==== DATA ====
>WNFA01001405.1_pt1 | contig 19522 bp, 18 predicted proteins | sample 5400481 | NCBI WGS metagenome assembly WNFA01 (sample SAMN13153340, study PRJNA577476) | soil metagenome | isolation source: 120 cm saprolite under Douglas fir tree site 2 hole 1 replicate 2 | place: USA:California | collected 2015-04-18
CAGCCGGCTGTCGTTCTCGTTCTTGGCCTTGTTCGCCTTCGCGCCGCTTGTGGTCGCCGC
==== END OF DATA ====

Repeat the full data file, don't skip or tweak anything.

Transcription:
>WNFA01001405.1_pt1 | contig 19522 bp, 18 predicted proteins | sample 5400481 | NCBI WGS metagenome assembly WNFA01 (sample SAMN13153340, study PRJNA577476) | soil metagenome | isolation source: 120 cm saprolite under Douglas fir tree site 2 hole 1 replicate 2 | place: USA:California | collected 2015-04-18
CAGCCGGCTGTCGTTCTCGTTCTTGGCCTTGTTCGCCTTCGCGCCGCTTGTGGTCGCCGC